Mastercard, which demonstrate its blockchain software at the Money20/20 conference in Las Vegas this week, plans to extend its solution to designer wear, luxury goods and other retail markets.

Eliminating back-office costs with blockchain

Ricoh, the $17 billion maker of printers, copiers and other office solutions, is exploring how to use blockchain to support its supply chain and leasing processes, says Ricoh CIO Kris Rao.

Today Ricoh salespeople book an order, triggering several actions in the linked system of engagement and supply chain. Manifests are generated, copiers are shipped via UPS. Ricoh’s ERP system kicks in, sending an invoice to the buyer. That’s the shorthand description of a process that generates several other manifests and includes several more steps.

Rao says Ricoh is mulling how blockchain — specifically the open source Hyperledger Fabric and ecosystem — can centralize the entire ordering, fulfillment and payment process. Ideally, Ricoh could reduce or eliminate back-office costs by moving to the blockchain. Rao says that he believes that customers will require Hyperledger to facilitate more efficient transactions.

However, wide-scale adoption of blockchain faces several hurdles, Furlonger notes. Established laws may still need to be revised or put in place to accommodate blockchain use cases. “The technology also lacks legal, tax and accounting frameworks, native interoperability and scalability, and limited or inadequate governance models and standards,” Furlonger says.

Rao adds, “We’re currently looking at this technology, as we believe it’s important to address customers’ needs and planning for future technologies.”

Blockchain for ensuring human rights

The United Nations is exploring two significant blockchain tracks: identity verification and supply chain trust, said Atefeh Riazi, the international organization’s CIO, said on a panel at the 2018 MIT Sloan CIO Symposium.

Roughly 1.2 billion women worldwide don’t have an official identity, including a name or date of birth, which makes them easy targets for human trafficking, Riazi said. And in some countries, underage children are doing work they shouldn’t be doing as minors. In addition to upholding child labor laws, blockchain might also curb incidents in which minors accused of a crime are tried as adults because they cannot prove their age.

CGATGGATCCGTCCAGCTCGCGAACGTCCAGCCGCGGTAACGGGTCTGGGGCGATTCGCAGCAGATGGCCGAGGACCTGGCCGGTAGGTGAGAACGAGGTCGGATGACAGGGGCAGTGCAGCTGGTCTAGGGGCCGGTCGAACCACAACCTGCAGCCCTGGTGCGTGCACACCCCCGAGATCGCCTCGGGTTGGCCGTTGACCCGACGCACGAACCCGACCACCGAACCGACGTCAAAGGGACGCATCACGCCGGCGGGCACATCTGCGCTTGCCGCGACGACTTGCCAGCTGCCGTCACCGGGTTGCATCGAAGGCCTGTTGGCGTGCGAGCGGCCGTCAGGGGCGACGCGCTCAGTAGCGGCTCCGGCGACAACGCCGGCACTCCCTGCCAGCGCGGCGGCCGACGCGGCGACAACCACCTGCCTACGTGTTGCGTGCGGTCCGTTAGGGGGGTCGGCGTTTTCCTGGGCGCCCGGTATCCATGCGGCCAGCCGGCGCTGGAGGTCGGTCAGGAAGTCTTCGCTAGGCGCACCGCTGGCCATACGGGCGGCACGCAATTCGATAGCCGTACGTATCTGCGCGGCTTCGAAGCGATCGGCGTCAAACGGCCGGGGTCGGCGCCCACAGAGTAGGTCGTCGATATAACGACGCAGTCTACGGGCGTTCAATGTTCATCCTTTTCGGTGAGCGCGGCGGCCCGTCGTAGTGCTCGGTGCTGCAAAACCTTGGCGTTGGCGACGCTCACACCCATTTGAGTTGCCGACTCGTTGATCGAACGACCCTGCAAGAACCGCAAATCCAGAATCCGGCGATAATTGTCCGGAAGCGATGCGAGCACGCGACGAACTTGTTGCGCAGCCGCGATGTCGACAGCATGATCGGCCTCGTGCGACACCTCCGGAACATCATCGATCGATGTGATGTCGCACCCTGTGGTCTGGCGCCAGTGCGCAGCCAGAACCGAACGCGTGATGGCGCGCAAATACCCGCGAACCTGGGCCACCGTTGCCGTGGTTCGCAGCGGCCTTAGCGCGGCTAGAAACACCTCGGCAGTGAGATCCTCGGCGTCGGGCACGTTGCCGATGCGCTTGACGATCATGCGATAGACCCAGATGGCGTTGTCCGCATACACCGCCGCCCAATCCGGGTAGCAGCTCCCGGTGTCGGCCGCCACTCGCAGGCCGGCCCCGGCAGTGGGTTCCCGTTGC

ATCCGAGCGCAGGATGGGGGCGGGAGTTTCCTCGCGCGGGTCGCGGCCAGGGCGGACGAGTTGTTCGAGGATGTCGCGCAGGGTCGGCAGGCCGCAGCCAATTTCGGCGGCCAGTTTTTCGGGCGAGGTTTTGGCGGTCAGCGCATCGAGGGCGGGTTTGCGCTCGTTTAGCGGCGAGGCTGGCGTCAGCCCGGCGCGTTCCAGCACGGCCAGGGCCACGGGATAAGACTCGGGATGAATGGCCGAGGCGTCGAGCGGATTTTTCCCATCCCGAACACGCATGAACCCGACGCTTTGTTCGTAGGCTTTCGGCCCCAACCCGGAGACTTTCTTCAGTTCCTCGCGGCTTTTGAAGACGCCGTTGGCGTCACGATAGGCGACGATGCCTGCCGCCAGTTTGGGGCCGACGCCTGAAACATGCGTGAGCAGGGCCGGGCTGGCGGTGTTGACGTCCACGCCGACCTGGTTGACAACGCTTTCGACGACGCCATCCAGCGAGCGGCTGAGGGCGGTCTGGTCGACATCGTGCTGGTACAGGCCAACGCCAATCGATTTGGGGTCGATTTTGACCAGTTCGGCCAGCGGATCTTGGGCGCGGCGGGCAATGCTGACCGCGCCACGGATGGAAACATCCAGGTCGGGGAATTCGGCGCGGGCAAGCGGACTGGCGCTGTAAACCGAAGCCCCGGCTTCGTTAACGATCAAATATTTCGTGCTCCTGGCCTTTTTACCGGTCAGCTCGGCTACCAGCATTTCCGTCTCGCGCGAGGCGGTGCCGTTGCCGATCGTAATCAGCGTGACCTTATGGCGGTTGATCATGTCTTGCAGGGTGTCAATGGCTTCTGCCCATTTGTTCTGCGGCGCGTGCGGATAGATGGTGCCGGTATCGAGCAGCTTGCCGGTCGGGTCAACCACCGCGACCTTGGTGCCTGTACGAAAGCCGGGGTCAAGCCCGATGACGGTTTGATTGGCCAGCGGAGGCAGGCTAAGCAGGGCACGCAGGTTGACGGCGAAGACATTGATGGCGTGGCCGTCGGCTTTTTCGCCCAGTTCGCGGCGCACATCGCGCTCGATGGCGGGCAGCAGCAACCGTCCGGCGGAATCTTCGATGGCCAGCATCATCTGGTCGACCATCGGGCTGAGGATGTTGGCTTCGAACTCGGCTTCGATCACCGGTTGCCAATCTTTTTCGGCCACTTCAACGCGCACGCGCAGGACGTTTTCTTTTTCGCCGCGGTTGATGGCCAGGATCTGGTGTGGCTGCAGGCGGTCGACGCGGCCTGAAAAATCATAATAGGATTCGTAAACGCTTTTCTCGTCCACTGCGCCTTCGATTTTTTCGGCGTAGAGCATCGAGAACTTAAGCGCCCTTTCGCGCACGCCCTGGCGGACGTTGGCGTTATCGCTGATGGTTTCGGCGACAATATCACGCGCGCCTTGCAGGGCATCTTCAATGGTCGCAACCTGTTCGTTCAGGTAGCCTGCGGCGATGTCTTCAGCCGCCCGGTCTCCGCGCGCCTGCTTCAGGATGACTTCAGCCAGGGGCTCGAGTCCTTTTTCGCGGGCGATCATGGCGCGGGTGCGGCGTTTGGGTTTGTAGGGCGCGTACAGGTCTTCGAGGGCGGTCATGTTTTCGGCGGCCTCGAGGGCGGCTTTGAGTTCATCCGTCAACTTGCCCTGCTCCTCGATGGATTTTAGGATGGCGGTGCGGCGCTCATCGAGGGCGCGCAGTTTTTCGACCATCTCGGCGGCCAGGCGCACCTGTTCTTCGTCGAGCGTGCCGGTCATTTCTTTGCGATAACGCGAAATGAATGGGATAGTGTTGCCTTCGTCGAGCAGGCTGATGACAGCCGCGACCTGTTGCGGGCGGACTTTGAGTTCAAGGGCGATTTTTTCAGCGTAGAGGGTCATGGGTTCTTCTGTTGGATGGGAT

Using a blockchain application to verify human identity, the UN could make it easier for authorities to identify people, preventing exploitation and crimes against women and children.

Riazi is also exploring how the UN can use blockchain to prove the provenance of medicines it ships worldwide. This will help prove that people are getting the proper pharmaceuticals for their illnesses. “Supply chain is one of the key areas we look at when it comes to app of blockchain,” Riazi said.

Ultimately, Riazi sees blockchain as one of the most disruptive technologies CIOs can tap. “This disruption is real, because why do we need Uber when we can do peer-to-peer [payments]? Why do we need a bank when I can transfer money directly?” Riazi says. “It is the future and it’s here, and some companies and industries may not like it but hopefully they will reinvent themselves.”

Blockchain for shipping goods

United Parcel Service has a team dedicated to exploring blockchain’s impact on chain of custody in the supply chain, says Linda Weakland, director of enterprise architecture and innovation at UPS. Weakland sees great potential for blockchain in automating the myriad manual processes that comprise customs brokerage. Such a system could help UPS “modernize the whole practice and clear goods much quicker than we do.” Blockchain would also improve transaction accuracy and reduce costs for physical assets, such as shipping containers.